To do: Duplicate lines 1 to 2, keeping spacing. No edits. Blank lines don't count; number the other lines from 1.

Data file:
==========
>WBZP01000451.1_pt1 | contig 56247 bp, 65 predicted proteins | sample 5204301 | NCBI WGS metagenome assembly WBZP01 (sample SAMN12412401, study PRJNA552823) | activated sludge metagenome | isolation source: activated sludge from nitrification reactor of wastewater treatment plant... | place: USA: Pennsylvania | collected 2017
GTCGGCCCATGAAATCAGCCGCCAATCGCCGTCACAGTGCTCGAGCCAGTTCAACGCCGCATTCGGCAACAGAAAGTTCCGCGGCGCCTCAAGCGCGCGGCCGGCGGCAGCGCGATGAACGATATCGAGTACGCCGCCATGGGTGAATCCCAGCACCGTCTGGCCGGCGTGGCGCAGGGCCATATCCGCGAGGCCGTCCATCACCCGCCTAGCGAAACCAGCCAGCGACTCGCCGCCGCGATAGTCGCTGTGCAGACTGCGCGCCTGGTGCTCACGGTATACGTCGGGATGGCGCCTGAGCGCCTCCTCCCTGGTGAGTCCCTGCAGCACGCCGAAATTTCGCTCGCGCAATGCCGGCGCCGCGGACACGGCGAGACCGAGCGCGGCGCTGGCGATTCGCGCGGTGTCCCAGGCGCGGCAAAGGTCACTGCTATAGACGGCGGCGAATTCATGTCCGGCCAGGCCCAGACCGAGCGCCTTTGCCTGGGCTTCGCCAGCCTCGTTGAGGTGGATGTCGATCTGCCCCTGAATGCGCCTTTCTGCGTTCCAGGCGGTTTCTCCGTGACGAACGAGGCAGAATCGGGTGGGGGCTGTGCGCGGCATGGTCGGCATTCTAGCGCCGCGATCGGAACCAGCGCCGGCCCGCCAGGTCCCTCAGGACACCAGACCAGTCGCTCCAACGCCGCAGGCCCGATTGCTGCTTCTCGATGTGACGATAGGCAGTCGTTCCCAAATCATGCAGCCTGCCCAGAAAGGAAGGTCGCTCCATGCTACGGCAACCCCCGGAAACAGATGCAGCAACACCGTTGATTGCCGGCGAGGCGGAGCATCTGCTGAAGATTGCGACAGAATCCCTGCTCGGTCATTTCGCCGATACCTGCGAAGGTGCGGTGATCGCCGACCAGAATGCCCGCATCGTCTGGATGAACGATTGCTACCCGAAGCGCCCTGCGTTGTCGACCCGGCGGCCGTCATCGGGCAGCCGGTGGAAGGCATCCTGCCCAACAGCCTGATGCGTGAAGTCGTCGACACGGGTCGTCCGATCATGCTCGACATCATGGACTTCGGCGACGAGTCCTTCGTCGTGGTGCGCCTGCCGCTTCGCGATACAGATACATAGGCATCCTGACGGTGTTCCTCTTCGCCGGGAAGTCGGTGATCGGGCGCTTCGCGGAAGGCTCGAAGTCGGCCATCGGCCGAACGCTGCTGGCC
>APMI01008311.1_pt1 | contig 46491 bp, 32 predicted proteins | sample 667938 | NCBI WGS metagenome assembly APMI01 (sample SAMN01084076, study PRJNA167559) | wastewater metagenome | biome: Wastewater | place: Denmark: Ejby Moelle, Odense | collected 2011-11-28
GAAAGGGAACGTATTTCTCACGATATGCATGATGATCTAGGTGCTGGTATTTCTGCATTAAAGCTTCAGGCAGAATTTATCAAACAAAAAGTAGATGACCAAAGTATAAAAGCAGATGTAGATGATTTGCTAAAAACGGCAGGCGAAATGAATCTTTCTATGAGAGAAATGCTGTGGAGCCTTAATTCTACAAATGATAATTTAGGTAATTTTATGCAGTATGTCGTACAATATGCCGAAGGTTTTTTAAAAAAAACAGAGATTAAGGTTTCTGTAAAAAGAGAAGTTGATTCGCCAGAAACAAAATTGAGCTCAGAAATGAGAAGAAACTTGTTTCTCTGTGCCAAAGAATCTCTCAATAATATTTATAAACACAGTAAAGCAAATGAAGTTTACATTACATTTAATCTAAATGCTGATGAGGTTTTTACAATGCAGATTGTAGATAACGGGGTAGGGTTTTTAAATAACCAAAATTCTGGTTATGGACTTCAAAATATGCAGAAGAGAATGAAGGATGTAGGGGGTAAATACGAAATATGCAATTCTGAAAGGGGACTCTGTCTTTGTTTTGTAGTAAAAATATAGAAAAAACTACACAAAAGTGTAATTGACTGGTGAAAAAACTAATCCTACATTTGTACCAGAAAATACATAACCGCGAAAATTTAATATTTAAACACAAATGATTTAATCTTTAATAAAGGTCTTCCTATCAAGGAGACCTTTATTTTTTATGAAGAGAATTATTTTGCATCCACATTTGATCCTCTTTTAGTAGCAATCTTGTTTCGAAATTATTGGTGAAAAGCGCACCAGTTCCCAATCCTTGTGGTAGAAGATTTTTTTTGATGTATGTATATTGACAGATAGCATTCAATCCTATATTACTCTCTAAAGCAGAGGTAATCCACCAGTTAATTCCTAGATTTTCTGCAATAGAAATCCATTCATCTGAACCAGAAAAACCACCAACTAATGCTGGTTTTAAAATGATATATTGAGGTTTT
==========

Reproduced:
>WBZP01000451.1_pt1 | contig 56247 bp, 65 predicted proteins | sample 5204301 | NCBI WGS metagenome assembly WBZP01 (sample SAMN12412401, study PRJNA552823) | activated sludge metagenome | isolation source: activated sludge from nitrification reactor of wastewater treatment plant... | place: USA: Pennsylvania | collected 2017
GTCGGCCCATGAAATCAGCCGCCAATCGCCGTCACAGTGCTCGAGCCAGTTCAACGCCGCATTCGGCAACAGAAAGTTCCGCGGCGCCTCAAGCGCGCGGCCGGCGGCAGCGCGATGAACGATATCGAGTACGCCGCCATGGGTGAATCCCAGCACCGTCTGGCCGGCGTGGCGCAGGGCCATATCCGCGAGGCCGTCCATCACCCGCCTAGCGAAACCAGCCAGCGACTCGCCGCCGCGATAGTCGCTGTGCAGACTGCGCGCCTGGTGCTCACGGTATACGTCGGGATGGCGCCTGAGCGCCTCCTCCCTGGTGAGTCCCTGCAGCACGCCGAAATTTCGCTCGCGCAATGCCGGCGCCGCGGACACGGCGAGACCGAGCGCGGCGCTGGCGATTCGCGCGGTGTCCCAGGCGCGGCAAAGGTCACTGCTATAGACGGCGGCGAATTCATGTCCGGCCAGGCCCAGACCGAGCGCCTTTGCCTGGGCTTCGCCAGCCTCGTTGAGGTGGATGTCGATCTGCCCCTGAATGCGCCTTTCTGCGTTCCAGGCGGTTTCTCCGTGACGAACGAGGCAGAATCGGGTGGGGGCTGTGCGCGGCATGGTCGGCATTCTAGCGCCGCGATCGGAACCAGCGCCGGCCCGCCAGGTCCCTCAGGACACCAGACCAGTCGCTCCAACGCCGCAGGCCCGATTGCTGCTTCTCGATGTGACGATAGGCAGTCGTTCCCAAATCATGCAGCCTGCCCAGAAAGGAAGGTCGCTCCATGCTACGGCAACCCCCGGAAACAGATGCAGCAACACCGTTGATTGCCGGCGAGGCGGAGCATCTGCTGAAGATTGCGACAGAATCCCTGCTCGGTCATTTCGCCGATACCTGCGAAGGTGCGGTGATCGCCGACCAGAATGCCCGCATCGTCTGGATGAACGATTGCTACCCGAAGCGCCCTGCGTTGTCGACCCGGCGGCCGTCATCGGGCAGCCGGTGGAAGGCATCCTGCCCAACAGCCTGATGCGTGAAGTCGTCGACACGGGTCGTCCGATCATGCTCGACATCATGGACTTCGGCGACGAGTCCTTCGTCGTGGTGCGCCTGCCGCTTCGCGATACAGATACATAGGCATCCTGACGGTGTTCCTCTTCGCCGGGAAGTCGGTGATCGGGCGCTTCGCGGAAGGCTCGAAGTCGGCCATCGGCCGAACGCTGCTGGCC